Everybody’s Suddenly Using Milk Frothers to Mix Their Foundation, But Does It Do More Harm Than Good?

What YouTube was for makeup hacks in the 2010s, TikTok is now. From faking longer lashes with eyeliner to using cream blush as color corrector, there’s no shortage of clever tips on the platform. But with the good comes the not so good—or, at the very least, the questionable (see: people putting lube in their foundation to make it “glide”).

The latest makeup trick that’s making its rounds on our For You page falls in that category: frothing your foundation using the same milk frother you’d use to whip up a matcha latte. Admittedly, we were enticed by some of the videos, so we did some digging to see if the trend is worth our time.

Meet the Expert:

  • Judi Gabbay, a celebrity makeup artist based in New York City

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First, Some Background:

Before people were frothing their foundation, they were frothing their face wash. Most notably, a beauty creator by the name of Glamzilla kicked off things by mixing two of her favorite cleansers with water and frothed it up into a fluffy foam.

Taking inspiration from Glamzilla, Avonna Sunshine, another creator who is being credited for the frothing foundation trend, decided to try a similar approach with her makeup. In the clip, Sunshine adds a few drops of foundation to a cup of water before blending the two ingredients together with an electric milk frother.

What results is a mousse-like concoction that she describes as “cloudy” in texture. “It feels so light…and the coverage is definitely lighter,” she concludes before debating whether to froth an entire bottle of foundation next.

How Do You Froth Your Foundation?

Many people have since tried the trend and though there doesn’t seem to a consensus on exactly how much foundation vs. water to use, the gist is that you add a few drops of your liquid foundation to a couple tablespoons of water in a tall glass. Then, lower the frother into the glass and froth everything together until it visibly forms a whipped mousse.

What Are the Downsides to Frothing Your Foundation?

The most obvious downside is you could create a mess (in Avonna Sunshine’s original video she gets splashed in the face by the frother) or, in the case of Wendyskin above, you can end up with a broken frother.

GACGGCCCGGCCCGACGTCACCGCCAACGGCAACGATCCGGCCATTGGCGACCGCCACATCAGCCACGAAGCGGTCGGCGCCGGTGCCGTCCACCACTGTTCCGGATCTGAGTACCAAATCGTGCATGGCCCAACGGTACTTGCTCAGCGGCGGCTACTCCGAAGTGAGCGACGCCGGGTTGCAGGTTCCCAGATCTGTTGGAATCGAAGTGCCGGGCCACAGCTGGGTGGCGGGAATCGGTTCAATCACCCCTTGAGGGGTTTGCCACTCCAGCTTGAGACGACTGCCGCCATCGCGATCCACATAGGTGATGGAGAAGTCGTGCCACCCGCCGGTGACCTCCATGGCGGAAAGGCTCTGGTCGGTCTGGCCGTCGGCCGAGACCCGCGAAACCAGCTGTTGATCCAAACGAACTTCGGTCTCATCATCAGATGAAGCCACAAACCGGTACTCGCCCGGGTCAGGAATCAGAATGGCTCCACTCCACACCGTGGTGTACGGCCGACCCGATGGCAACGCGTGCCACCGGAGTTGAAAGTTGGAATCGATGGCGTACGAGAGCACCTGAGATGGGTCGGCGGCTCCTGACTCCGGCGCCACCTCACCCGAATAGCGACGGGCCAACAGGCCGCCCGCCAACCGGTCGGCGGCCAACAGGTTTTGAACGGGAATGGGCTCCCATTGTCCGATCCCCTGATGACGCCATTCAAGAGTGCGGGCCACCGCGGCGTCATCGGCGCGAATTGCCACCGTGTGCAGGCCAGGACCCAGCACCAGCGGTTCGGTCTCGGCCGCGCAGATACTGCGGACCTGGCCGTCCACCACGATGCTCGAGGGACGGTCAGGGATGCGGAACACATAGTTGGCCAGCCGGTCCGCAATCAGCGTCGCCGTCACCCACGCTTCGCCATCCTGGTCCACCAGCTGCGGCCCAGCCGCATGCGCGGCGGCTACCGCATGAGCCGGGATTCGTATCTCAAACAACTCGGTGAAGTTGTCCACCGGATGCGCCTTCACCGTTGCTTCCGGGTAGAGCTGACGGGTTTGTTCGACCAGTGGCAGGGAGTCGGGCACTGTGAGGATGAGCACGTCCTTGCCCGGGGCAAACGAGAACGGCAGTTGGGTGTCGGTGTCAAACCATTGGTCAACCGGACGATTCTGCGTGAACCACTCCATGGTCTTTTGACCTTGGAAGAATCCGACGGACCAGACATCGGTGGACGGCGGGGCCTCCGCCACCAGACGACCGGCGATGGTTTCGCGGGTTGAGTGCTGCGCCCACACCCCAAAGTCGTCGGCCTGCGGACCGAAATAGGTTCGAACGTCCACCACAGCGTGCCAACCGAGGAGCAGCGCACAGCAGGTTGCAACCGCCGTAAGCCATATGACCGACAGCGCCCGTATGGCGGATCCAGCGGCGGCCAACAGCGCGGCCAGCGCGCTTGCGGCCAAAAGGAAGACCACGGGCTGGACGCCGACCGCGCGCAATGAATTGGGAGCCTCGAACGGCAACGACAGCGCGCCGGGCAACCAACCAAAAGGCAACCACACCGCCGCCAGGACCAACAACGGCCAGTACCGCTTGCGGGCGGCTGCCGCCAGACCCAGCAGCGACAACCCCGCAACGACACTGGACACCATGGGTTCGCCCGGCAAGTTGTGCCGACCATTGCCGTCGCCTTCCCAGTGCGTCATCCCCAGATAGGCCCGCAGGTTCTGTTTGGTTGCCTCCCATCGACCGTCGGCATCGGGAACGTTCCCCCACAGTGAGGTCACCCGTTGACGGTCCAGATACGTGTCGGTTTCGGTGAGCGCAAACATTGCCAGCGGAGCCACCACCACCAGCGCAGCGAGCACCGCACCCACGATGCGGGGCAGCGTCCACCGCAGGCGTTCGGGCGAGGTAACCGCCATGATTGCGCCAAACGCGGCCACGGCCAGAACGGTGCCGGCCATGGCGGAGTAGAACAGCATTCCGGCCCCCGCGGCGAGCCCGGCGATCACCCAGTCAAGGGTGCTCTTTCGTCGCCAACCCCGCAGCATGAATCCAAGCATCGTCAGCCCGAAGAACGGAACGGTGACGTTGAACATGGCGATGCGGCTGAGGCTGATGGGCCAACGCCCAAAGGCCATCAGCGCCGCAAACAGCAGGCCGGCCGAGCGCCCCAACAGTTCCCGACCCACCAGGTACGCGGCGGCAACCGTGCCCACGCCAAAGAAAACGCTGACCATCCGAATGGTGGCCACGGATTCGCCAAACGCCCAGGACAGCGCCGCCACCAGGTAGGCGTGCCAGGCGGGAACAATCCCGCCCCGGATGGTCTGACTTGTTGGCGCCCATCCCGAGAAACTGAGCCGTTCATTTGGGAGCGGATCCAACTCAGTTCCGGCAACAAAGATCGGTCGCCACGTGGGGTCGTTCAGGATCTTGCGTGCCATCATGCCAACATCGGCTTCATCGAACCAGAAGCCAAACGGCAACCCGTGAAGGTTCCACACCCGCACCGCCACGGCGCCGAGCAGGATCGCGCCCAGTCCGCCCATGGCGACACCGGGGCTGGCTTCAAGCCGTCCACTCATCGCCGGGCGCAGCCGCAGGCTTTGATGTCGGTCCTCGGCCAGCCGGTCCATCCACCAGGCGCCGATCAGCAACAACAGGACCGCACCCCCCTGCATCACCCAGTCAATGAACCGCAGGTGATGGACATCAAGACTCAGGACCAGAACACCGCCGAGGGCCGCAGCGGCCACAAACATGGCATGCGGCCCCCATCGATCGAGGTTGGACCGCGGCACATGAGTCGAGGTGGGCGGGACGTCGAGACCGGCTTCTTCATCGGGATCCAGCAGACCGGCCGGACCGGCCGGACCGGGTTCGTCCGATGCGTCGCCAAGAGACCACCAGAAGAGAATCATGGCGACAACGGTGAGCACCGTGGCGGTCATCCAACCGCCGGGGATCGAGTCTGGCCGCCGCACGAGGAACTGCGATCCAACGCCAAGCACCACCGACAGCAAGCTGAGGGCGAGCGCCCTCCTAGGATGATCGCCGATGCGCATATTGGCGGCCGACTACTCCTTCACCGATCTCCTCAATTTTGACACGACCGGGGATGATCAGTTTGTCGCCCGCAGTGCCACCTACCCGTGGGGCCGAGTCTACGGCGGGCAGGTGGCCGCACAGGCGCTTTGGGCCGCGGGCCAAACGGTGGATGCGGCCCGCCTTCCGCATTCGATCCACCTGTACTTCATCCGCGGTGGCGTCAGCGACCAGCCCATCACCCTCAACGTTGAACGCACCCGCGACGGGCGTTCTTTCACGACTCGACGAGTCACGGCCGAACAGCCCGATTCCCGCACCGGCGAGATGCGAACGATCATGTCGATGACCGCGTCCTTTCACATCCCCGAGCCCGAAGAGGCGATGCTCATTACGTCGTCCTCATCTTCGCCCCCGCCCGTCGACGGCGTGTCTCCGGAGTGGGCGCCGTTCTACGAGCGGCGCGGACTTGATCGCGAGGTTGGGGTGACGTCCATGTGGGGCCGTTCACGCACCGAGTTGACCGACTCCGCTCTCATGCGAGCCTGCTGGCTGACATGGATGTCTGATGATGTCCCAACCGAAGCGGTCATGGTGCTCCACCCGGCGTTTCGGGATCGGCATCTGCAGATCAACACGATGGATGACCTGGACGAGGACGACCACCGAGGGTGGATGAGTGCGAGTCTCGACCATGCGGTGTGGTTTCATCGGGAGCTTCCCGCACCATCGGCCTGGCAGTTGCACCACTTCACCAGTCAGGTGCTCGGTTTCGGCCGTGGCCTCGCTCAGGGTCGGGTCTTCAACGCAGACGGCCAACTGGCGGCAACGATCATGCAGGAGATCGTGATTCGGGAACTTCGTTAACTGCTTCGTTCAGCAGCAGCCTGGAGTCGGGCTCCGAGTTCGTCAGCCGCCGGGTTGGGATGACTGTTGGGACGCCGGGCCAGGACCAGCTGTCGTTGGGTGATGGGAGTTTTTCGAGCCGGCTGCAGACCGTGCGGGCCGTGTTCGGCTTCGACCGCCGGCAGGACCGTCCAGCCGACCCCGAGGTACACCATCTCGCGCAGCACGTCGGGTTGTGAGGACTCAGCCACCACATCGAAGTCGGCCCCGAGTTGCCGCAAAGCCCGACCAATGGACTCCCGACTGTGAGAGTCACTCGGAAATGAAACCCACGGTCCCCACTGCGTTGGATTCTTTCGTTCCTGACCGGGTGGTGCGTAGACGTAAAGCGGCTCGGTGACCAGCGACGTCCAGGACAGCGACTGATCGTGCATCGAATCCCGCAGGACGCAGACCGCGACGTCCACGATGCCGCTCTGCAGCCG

But the biggest risk with this technique is the potential for bacterial growth. TL;DR: When you add water to products, you increase the risk of contaminating them, which can cause an infection when they’re applied to your skin.

If you still want to try the trend, one workaround to safely go about it is to use distilled water and a fully sterilized frother. Then, use the freshly whipped foundation in one sitting rather than saving it for later.


So, is frothing your foundation worth trying? According to professional makeup artist Judi Gabbay, no. “I don’t think that frothing foundation really works. There are existing formulas out there that already have a lightweight or mousse-like texture and will perform better in the long run” she says, before adding that, “on a lot of these videos, I noticed that the foundation looks patchy and doesn’t blend in right away.”

Add to that the potential risk of bacterial contamination, and we think we’re going to pass on this trend and opt for a ready-made whipped foundation instead (like Maybelline’s Dream Matte Mousse Foundation or Elizabeth Arden Flawless Finish Mousse Makeup).

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Jenny Jin Headshot Vertical 2023

Beauty Director

Jenny Jin is PureWow’s Beauty Director and is currently based in Los Angeles. Since beginning her journalism career at Real Simple magazine, she has become a human encyclopedia of...